Volume 23, Number 4, Winter 2012

Resource Stewardship in Disasters: Alone at the Bedside

Jeffrey T. Berger

The Journal of Clinical Ethics 23, no. 4 (Winter 2012): 336-7.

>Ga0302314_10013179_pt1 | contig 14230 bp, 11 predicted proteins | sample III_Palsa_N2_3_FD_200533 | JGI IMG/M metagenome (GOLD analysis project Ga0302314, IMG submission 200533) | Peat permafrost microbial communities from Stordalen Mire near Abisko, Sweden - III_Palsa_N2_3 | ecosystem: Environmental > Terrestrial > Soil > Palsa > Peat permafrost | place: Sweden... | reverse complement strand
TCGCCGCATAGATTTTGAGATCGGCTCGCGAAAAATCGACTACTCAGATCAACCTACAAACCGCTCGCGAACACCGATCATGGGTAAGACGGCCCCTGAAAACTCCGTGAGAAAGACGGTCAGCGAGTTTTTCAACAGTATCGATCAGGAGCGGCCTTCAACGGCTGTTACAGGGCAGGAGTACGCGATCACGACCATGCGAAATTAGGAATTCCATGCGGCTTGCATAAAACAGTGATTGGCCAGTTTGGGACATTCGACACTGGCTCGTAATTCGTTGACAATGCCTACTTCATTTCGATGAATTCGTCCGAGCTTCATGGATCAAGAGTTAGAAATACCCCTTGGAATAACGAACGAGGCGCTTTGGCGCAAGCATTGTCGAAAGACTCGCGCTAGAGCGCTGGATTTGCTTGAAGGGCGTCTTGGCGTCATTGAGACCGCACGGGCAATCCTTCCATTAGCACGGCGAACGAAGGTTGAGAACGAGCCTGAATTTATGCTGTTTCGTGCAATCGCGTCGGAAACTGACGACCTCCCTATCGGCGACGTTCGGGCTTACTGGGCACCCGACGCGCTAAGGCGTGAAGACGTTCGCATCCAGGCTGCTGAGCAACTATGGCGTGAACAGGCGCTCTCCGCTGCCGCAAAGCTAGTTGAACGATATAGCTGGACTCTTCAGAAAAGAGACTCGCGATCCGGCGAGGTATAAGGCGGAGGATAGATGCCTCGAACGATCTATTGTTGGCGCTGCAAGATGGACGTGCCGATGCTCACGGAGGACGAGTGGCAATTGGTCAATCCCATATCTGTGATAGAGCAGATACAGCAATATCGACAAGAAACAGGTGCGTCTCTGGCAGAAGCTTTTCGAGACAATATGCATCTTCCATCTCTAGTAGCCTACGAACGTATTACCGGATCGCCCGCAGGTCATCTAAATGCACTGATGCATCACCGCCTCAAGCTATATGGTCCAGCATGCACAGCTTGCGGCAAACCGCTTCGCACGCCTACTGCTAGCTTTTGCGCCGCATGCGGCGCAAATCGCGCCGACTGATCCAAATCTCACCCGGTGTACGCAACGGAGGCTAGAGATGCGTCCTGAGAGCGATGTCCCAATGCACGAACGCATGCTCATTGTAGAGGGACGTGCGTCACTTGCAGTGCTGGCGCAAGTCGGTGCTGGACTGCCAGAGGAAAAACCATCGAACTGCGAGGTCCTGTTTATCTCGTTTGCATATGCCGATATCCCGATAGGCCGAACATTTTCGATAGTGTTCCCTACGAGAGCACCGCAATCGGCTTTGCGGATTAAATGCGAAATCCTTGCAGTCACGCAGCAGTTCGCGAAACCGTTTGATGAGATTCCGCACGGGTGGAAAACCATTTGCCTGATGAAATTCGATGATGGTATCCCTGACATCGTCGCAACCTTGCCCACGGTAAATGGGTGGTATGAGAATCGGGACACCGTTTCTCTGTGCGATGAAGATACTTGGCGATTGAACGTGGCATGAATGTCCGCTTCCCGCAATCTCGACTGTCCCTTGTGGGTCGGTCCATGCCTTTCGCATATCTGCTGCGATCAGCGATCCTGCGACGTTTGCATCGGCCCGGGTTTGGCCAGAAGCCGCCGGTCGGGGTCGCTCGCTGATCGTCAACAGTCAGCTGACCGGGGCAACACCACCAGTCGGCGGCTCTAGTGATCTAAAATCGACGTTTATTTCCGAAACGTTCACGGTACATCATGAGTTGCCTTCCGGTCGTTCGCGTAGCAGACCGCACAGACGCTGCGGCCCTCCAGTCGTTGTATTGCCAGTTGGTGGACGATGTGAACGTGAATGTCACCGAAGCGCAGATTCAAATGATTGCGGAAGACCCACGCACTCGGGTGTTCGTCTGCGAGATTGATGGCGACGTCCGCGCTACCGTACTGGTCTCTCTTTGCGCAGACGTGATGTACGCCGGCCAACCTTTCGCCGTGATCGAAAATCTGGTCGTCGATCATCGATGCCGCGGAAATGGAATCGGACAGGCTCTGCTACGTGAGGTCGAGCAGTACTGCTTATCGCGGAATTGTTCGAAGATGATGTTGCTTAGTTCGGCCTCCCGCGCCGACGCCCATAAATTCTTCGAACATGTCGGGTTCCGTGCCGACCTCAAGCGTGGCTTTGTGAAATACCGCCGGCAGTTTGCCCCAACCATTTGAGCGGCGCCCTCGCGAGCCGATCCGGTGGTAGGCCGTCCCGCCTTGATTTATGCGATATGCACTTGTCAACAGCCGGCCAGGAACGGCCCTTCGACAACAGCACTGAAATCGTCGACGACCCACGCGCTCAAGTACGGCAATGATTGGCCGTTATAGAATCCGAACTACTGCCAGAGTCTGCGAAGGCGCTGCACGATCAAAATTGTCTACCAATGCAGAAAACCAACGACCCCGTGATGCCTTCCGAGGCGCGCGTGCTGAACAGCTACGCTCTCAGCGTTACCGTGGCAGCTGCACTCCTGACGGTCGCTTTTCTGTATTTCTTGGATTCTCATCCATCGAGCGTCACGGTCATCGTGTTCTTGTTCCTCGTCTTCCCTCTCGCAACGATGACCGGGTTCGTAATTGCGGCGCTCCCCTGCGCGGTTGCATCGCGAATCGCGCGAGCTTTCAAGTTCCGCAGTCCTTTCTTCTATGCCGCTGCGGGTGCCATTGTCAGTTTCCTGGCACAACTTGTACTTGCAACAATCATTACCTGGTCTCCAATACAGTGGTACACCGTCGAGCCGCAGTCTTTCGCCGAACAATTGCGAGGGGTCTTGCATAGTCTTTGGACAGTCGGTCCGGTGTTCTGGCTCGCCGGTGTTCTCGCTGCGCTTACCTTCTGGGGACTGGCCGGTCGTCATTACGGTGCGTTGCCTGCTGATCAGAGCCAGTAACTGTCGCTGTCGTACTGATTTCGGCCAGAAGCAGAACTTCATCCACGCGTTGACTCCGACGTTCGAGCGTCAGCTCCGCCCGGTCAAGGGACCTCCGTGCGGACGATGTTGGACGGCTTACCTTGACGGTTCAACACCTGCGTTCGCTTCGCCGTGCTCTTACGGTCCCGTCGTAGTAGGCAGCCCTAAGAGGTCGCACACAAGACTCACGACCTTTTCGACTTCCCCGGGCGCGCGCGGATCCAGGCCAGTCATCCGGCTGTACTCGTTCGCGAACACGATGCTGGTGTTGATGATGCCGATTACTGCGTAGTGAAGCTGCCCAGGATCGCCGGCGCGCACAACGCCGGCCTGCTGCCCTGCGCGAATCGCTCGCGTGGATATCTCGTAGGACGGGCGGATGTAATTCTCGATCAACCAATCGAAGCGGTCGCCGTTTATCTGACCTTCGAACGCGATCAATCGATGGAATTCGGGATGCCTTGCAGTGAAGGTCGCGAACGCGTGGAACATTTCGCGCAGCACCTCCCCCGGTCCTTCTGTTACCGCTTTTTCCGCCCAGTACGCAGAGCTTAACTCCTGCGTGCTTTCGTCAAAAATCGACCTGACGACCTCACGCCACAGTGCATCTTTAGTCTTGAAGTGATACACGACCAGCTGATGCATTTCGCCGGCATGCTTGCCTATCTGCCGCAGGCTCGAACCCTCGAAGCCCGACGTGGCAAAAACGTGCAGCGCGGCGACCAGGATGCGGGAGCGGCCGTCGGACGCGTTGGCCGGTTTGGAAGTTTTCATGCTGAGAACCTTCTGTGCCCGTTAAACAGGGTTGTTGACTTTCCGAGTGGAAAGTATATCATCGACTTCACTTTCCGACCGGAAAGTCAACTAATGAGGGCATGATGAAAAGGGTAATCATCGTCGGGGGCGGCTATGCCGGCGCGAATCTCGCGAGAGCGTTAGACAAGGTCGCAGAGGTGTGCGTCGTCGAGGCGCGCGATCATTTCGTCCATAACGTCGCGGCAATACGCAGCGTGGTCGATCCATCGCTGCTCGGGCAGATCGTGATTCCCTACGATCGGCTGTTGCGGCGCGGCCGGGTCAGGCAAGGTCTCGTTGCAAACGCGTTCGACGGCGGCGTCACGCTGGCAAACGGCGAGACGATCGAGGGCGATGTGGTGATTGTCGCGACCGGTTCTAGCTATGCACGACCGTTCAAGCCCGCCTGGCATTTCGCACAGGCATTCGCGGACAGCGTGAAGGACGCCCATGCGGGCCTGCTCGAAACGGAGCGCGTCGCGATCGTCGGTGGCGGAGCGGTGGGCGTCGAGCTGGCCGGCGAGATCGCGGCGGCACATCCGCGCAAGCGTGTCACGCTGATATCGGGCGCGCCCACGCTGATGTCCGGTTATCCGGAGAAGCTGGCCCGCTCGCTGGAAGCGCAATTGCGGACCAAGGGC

Discussions about resource allocation commonly invoke concerns of unfair and variable decisions when physicians ration at the bedside. This concern is no less germane in disaster medicine, in which physicians make triage and allocation decisions under duress, and patients and their families may be challenged to self-advocate. Unfortunately, a real-time mechanism to support a process for ethical decision making may not be available to medical relief workers. Yet, resources for ethics decision support can be important for the moral well-being of the clinician, the ethical integrity of the relief effort, and to bolster the trust and confidence of the population receiving medical services. The need for clinical ethical support should be anticipated in disaster preparedness planning.


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